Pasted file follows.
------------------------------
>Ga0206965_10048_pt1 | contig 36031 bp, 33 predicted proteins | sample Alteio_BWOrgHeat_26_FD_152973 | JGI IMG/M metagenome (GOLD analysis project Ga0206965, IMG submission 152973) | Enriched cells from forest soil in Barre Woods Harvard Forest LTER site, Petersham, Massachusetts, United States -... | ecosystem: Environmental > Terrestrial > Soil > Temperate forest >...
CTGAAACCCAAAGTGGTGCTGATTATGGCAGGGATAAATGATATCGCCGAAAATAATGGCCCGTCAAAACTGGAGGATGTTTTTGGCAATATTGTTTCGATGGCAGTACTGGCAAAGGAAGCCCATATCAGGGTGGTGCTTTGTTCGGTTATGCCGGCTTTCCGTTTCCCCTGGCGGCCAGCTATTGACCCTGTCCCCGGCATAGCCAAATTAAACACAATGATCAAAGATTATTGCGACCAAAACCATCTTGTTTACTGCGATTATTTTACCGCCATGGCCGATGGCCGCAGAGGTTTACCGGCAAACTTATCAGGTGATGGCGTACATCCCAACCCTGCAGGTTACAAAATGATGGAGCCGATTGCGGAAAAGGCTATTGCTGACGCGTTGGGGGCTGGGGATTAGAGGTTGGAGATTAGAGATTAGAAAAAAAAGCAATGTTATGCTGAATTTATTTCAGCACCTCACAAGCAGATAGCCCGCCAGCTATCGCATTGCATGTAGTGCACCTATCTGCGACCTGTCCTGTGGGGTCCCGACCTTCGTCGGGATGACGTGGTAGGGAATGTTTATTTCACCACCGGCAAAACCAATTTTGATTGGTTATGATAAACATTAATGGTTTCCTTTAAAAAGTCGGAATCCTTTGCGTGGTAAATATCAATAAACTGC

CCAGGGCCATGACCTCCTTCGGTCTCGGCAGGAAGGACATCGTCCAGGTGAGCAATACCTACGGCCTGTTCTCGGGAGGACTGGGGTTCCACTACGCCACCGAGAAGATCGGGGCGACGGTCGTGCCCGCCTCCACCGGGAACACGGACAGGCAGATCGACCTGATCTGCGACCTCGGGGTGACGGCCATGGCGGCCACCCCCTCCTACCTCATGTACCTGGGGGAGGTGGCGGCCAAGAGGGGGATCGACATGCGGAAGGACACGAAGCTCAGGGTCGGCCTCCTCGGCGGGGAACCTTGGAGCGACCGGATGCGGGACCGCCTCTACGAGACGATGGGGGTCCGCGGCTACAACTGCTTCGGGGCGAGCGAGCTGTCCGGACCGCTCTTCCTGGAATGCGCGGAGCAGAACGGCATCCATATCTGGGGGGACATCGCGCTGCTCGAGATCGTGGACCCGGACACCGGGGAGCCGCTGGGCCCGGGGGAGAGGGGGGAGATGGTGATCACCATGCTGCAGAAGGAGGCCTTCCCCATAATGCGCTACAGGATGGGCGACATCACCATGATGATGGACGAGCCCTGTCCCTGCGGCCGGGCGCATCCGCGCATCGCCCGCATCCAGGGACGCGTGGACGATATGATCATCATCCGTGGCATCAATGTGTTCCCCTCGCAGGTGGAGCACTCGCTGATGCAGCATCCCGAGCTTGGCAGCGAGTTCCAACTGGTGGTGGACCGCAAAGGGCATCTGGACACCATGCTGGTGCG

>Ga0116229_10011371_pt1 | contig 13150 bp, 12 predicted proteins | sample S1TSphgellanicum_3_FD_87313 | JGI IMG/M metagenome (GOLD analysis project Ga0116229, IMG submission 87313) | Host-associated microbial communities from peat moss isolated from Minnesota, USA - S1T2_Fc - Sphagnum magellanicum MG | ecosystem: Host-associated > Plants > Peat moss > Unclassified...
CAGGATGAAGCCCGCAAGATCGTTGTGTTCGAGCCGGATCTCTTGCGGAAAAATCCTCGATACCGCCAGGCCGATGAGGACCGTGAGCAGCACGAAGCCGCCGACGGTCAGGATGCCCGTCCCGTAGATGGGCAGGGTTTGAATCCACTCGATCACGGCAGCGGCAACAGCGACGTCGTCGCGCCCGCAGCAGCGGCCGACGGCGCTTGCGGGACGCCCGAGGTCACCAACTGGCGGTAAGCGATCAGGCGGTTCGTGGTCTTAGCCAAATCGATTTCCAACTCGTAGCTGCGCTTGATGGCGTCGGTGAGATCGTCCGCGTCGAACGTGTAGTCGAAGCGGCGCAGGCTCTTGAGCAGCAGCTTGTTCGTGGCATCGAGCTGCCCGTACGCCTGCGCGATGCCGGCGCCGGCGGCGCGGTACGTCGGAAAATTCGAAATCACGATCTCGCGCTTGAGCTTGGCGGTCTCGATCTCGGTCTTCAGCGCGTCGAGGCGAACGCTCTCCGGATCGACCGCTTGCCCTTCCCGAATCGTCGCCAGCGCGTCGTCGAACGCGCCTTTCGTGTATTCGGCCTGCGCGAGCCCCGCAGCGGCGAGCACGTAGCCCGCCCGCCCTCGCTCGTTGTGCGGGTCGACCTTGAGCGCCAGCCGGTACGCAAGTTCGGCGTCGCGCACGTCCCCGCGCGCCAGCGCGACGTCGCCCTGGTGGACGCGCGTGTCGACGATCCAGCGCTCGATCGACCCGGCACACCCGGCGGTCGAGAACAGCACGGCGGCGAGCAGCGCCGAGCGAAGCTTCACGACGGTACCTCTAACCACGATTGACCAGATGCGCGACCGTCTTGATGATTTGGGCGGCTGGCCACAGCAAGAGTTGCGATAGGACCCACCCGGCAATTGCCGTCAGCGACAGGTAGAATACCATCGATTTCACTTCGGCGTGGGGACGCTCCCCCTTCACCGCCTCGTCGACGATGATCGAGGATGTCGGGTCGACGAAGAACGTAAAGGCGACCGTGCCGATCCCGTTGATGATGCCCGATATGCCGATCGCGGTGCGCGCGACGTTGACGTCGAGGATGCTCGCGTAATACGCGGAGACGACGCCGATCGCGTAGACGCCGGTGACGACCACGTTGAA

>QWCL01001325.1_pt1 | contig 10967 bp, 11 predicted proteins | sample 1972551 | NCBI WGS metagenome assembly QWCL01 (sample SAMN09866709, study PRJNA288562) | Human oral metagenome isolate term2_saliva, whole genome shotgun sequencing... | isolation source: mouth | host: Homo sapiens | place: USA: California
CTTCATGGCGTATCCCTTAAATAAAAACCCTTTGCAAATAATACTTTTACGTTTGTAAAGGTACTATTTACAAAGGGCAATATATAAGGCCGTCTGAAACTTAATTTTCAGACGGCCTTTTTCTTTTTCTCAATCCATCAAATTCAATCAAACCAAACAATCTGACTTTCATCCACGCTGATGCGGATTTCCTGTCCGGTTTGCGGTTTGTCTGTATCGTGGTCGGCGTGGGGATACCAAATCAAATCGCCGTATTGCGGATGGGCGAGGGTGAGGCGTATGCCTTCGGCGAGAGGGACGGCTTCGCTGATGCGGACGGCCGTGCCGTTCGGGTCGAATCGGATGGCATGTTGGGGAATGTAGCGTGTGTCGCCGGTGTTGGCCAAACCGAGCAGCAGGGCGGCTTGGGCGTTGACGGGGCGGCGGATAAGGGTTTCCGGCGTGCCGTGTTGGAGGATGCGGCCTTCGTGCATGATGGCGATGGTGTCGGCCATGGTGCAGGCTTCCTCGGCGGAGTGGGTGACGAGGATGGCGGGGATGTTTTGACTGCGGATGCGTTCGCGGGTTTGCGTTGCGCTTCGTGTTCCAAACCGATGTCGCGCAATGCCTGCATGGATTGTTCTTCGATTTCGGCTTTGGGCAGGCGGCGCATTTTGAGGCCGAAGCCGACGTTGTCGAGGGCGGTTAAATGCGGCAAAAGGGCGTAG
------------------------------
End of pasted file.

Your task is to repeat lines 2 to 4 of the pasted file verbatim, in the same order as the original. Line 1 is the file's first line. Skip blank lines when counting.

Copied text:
CTGAAACCCAAAGTGGTGCTGATTATGGCAGGGATAAATGATATCGCCGAAAATAATGGCCCGTCAAAACTGGAGGATGTTTTTGGCAATATTGTTTCGATGGCAGTACTGGCAAAGGAAGCCCATATCAGGGTGGTGCTTTGTTCGGTTATGCCGGCTTTCCGTTTCCCCTGGCGGCCAGCTATTGACCCTGTCCCCGGCATAGCCAAATTAAACACAATGATCAAAGATTATTGCGACCAAAACCATCTTGTTTACTGCGATTATTTTACCGCCATGGCCGATGGCCGCAGAGGTTTACCGGCAAACTTATCAGGTGATGGCGTACATCCCAACCCTGCAGGTTACAAAATGATGGAGCCGATTGCGGAAAAGGCTATTGCTGACGCGTTGGGGGCTGGGGATTAGAGGTTGGAGATTAGAGATTAGAAAAAAAAGCAATGTTATGCTGAATTTATTTCAGCACCTCACAAGCAGATAGCCCGCCAGCTATCGCATTGCATGTAGTGCACCTATCTGCGACCTGTCCTGTGGGGTCCCGACCTTCGTCGGGATGACGTGGTAGGGAATGTTTATTTCACCACCGGCAAAACCAATTTTGATTGGTTATGATAAACATTAATGGTTTCCTTTAAAAAGTCGGAATCCTTTGCGTGGTAAATATCAATAAACTGC

CCAGGGCCATGACCTCCTTCGGTCTCGGCAGGAAGGACATCGTCCAGGTGAGCAATACCTACGGCCTGTTCTCGGGAGGACTGGGGTTCCACTACGCCACCGAGAAGATCGGGGCGACGGTCGTGCCCGCCTCCACCGGGAACACGGACAGGCAGATCGACCTGATCTGCGACCTCGGGGTGACGGCCATGGCGGCCACCCCCTCCTACCTCATGTACCTGGGGGAGGTGGCGGCCAAGAGGGGGATCGACATGCGGAAGGACACGAAGCTCAGGGTCGGCCTCCTCGGCGGGGAACCTTGGAGCGACCGGATGCGGGACCGCCTCTACGAGACGATGGGGGTCCGCGGCTACAACTGCTTCGGGGCGAGCGAGCTGTCCGGACCGCTCTTCCTGGAATGCGCGGAGCAGAACGGCATCCATATCTGGGGGGACATCGCGCTGCTCGAGATCGTGGACCCGGACACCGGGGAGCCGCTGGGCCCGGGGGAGAGGGGGGAGATGGTGATCACCATGCTGCAGAAGGAGGCCTTCCCCATAATGCGCTACAGGATGGGCGACATCACCATGATGATGGACGAGCCCTGTCCCTGCGGCCGGGCGCATCCGCGCATCGCCCGCATCCAGGGACGCGTGGACGATATGATCATCATCCGTGGCATCAATGTGTTCCCCTCGCAGGTGGAGCACTCGCTGATGCAGCATCCCGAGCTTGGCAGCGAGTTCCAACTGGTGGTGGACCGCAAAGGGCATCTGGACACCATGCTGGTGCG

>Ga0116229_10011371_pt1 | contig 13150 bp, 12 predicted proteins | sample S1TSphgellanicum_3_FD_87313 | JGI IMG/M metagenome (GOLD analysis project Ga0116229, IMG submission 87313) | Host-associated microbial communities from peat moss isolated from Minnesota, USA - S1T2_Fc - Sphagnum magellanicum MG | ecosystem: Host-associated > Plants > Peat moss > Unclassified...